Here is a link to the Lennox furnace.

With all of that being said, here are some progress pics (very few currently, more to follow later) of the system getting installed.  In order to meet Energy Star 3.0 requirements, the ductwork needs to be sealed to prevent air leaks and to provide the require CFM of air to each space.  The ducts get tested with a duct blaster, which basically blows air into the ductwork and they test how much air leaks out before it gets to the space it is supposed to be feeding.  All joints in all pieces of ductwork gets sealed with mastic paste.  The return ductwork (seen below) is thermal pan (cardboard covered in foil basically) and gets sealed too. 

In order for the thermal pan to be sealed, I had them install blocking above the ducting.  Typical thermal pan install would just have a piece stapled across the stud bay.  Obviously this would allow a lot of air leak into the stud bay.  Once the drywall is on it could also bunch it up.  By installing the blocking and a metal flange, this allowed them to caulk the thermal pan to the block and stud (as you can see) and provide a strong backing for the seal to be made to the drywall.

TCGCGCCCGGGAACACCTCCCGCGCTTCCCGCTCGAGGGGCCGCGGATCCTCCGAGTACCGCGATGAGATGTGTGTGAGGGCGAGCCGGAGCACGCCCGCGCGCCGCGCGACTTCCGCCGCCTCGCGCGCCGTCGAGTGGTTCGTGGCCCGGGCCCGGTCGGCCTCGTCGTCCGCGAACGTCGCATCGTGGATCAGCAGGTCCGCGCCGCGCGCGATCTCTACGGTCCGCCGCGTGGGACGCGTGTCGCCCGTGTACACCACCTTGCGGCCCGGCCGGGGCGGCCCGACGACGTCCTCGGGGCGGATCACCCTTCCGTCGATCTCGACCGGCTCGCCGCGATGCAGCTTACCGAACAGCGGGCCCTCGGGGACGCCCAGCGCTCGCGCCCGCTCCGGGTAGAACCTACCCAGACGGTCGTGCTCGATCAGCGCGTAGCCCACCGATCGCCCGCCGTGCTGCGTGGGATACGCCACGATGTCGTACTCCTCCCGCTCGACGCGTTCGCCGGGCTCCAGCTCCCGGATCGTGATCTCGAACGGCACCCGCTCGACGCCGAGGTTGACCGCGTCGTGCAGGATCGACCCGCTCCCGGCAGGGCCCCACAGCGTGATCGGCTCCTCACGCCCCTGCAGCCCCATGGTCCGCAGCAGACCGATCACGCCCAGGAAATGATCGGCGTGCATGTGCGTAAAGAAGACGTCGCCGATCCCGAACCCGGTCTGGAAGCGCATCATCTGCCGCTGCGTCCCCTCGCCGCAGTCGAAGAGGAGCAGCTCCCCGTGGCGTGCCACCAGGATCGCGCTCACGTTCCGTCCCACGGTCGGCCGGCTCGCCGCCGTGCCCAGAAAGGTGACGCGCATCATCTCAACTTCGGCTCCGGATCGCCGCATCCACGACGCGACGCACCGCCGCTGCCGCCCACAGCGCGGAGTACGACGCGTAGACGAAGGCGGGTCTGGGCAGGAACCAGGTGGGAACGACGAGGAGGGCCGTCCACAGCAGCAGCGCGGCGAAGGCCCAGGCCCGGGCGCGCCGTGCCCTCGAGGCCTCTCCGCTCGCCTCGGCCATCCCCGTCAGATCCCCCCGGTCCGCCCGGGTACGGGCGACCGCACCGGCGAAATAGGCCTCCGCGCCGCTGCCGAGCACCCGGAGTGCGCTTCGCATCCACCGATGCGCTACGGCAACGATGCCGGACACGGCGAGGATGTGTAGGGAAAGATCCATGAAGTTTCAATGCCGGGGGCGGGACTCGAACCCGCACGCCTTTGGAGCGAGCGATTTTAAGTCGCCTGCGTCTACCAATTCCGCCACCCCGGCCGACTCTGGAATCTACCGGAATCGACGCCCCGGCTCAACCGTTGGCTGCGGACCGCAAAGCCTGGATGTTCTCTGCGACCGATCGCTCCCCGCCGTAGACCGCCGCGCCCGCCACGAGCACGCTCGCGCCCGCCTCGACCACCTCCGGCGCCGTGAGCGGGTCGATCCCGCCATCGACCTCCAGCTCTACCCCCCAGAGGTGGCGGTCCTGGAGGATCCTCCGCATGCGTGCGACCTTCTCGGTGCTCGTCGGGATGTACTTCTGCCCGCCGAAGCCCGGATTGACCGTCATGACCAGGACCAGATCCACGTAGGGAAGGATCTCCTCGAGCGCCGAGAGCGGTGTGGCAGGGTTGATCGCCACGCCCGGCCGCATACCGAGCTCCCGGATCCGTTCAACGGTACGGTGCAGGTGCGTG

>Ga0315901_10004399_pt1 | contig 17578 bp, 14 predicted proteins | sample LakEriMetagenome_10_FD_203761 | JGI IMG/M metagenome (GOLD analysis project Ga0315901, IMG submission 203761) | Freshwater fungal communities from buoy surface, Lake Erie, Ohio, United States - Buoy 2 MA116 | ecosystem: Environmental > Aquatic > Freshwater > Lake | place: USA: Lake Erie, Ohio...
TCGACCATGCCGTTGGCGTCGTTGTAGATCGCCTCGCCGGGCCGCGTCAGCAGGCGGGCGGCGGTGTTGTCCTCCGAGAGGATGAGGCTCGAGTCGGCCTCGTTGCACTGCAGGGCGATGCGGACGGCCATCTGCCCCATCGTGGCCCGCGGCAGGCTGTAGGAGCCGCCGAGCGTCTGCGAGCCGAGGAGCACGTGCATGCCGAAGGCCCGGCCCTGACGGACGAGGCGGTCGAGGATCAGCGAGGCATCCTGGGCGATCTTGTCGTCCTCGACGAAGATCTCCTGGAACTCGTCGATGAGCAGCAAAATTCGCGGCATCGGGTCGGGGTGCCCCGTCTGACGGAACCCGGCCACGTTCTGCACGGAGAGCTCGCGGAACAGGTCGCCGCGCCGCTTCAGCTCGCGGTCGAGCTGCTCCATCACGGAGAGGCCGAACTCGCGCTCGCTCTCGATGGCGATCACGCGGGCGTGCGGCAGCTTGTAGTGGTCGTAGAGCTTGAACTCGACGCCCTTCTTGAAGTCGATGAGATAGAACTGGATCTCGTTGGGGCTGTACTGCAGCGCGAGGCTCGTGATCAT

Plumbing has also started. Not as much to report here, its typical pex and pvc piping.  We went with a full fiberglass tube/shower unit in the main bath to allow good cleaning without caulk joints or grout lines.  I will tile above it to add some interest to it. 

laundry room rough in.

The EPS foam gets cared out and the pipes recessed into the foam. The plumbers are doing a great job with cutting the foam. 

Jacuzzi tub installed in our bathroom.  One of the few slurges in the home. 

Roof completed

Finally got around to completing framing the roof.  Right when we thought we could get it done, we had a spell of bad weather.  An ice storm followed by several inches of snow.  It has not snowed in about a month, so naturally the second we are ready to start shingling it does. 
Anyway, the garage and back half of the roof was shingled.  However it could not be finished since I needed to finish building the front porch. 

Finally got a so so day to finish framing the roof up.  It was not the easiest to do alone, but it was not too bad.  Here are a few images of the completed front porch roof.